Just who does the censor think he is protecting by this decision? Perhaps he envisaged mass orgies in the theatres, or startling increases in the rates of indecent behaviour and rape. This view is so patently stupid that I will be charitable and not attribute it to him. Perhaps he was thinking of all those virginal minds, but if this was so then all he had to do was preface Ulysses with the customary warning, "parts of this film, etc," and any blame for the abuse of precious sensibilities or the perversion of the susceptible could not be directed at him. In all probability Mr. McIntosh was motivated by the thought that our viewing of the film would be less interrupted by sniggers and laughter if the audience were segregated. I think this is a serious miscalculation, in that the manoeuvre, far from having the intended effect, has succeeded only in aggravating the situation.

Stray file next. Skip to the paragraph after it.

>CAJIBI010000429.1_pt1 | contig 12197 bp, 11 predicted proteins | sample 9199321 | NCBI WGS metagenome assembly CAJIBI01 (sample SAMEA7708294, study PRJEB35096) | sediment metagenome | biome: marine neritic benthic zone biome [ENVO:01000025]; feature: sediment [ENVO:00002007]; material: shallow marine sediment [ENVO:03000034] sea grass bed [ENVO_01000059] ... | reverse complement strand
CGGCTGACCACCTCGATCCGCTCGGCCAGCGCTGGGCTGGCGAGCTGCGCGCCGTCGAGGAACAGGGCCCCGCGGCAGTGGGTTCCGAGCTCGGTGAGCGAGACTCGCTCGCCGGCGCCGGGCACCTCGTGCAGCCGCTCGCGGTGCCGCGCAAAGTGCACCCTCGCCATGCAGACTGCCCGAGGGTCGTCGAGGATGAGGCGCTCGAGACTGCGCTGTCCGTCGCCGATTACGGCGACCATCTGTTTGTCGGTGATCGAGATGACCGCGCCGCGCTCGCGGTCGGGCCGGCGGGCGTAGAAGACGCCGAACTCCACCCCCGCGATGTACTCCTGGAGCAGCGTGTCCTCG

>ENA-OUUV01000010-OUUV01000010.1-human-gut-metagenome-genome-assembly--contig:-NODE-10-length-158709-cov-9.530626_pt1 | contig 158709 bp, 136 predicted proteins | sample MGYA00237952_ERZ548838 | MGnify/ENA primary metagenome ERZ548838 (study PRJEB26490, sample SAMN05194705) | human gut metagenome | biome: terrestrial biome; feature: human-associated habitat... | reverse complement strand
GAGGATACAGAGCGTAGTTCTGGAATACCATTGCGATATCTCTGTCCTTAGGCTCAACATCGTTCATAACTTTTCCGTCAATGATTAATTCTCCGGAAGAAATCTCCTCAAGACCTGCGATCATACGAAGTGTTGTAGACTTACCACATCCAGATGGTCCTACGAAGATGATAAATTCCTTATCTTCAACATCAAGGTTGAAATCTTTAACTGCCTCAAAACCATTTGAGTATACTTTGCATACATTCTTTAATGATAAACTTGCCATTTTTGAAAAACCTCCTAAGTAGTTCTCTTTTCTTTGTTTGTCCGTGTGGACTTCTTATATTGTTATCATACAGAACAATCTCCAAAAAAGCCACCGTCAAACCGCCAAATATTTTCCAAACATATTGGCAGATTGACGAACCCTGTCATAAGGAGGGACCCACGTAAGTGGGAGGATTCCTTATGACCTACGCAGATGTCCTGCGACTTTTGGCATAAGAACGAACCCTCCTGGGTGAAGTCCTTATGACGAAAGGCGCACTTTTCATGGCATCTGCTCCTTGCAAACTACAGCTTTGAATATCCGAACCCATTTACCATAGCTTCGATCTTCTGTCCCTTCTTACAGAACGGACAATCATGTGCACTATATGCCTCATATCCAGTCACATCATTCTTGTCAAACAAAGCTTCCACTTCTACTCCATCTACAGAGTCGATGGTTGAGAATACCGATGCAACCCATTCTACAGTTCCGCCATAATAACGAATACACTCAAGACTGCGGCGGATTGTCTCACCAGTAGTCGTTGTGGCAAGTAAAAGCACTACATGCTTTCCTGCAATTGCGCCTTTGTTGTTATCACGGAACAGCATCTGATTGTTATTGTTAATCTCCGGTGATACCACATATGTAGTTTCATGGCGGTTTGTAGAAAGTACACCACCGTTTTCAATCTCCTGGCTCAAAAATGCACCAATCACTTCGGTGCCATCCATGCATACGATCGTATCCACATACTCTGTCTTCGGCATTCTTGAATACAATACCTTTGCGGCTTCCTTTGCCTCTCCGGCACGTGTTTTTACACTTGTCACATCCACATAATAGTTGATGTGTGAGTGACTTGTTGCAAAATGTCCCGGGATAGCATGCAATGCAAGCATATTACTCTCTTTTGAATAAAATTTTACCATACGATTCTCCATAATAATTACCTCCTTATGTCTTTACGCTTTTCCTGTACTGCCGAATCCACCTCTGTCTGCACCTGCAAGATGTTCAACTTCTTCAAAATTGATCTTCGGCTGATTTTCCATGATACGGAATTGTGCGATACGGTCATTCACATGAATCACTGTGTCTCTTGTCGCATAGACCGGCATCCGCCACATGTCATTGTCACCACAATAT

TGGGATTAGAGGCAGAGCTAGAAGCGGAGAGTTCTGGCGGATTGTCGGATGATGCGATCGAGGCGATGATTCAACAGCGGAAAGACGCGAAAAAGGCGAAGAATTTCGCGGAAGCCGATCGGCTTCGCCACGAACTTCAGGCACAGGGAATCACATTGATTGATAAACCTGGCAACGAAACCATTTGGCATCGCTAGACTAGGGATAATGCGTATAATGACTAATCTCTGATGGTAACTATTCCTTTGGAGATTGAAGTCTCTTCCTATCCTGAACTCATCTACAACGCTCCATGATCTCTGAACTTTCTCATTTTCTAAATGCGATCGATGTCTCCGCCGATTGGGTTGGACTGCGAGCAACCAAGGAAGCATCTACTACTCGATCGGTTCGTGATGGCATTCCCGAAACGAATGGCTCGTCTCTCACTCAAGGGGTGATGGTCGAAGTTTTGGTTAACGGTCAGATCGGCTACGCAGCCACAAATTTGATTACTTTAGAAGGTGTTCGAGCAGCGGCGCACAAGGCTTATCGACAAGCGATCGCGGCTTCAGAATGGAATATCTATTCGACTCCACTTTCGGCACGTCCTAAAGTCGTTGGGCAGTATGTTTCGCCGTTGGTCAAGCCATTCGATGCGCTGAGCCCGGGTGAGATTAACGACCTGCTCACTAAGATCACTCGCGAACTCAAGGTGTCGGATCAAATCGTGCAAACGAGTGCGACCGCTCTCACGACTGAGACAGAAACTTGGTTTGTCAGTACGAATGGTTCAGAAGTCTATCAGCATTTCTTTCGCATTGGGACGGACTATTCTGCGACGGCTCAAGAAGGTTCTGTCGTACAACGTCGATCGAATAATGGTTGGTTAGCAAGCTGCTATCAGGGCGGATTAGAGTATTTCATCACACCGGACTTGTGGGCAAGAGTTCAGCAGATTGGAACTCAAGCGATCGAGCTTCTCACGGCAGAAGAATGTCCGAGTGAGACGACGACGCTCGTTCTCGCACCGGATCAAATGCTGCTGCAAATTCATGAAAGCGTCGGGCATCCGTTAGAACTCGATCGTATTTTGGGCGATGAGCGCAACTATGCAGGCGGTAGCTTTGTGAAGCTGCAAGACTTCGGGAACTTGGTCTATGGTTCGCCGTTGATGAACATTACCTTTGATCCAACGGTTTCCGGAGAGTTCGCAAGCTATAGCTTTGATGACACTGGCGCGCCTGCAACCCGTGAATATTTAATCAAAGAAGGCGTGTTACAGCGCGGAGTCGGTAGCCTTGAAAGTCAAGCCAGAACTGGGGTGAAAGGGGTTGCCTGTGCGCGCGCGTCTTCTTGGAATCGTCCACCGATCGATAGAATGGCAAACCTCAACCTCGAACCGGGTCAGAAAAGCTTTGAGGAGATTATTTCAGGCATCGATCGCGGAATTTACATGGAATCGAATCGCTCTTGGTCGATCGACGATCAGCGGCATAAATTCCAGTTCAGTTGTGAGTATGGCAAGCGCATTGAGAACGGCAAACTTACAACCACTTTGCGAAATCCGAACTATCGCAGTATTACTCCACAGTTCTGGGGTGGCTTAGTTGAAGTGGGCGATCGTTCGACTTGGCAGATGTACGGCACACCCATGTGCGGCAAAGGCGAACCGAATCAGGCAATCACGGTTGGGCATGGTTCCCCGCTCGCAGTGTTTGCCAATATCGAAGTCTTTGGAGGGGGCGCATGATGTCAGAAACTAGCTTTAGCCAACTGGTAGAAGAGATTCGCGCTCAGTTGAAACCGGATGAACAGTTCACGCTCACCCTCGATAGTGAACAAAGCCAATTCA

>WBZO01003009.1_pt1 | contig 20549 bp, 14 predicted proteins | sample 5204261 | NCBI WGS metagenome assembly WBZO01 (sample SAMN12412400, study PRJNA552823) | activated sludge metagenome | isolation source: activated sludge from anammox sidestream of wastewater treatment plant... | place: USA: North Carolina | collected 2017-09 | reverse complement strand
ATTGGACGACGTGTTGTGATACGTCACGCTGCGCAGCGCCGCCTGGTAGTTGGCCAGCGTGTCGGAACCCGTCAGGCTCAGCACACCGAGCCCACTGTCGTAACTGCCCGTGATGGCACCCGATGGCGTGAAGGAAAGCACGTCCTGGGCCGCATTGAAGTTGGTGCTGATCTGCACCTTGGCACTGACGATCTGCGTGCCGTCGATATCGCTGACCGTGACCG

There is something about the herding together of males to watch a film which reeks of the proverbial "tired businessmen" surreptitiously enjoying a blue movie. Most of the adverse reaction daughter, catcalls, etc) is caused, as in other films, by embarrassment, and this condition is not alleviated for those poor unfortunates who do feel embarrassed by the almost furtive conditions under which the film is seen. I feel that the presence of the opposite sex would have inhibited much of the annoying and disturbing behaviour. I don't mean solely by this that the reaction is repressed—I mean also that some of it is eliminated. There are many parts in the film (and the book) which can be a shared experience, since they deal with some of the most basic aspects of the relationships between men and women. Our feeling of affinity with what Joyce has to say, our sense of communion with the characters and their actions, and the significance and relevance of the situations presented can all be heightened by sharing the experience with those most intimately concerned—a woman or a man, as the case may be. This is what I feel anyway, and I had hoped that the censor might see something in this point of view.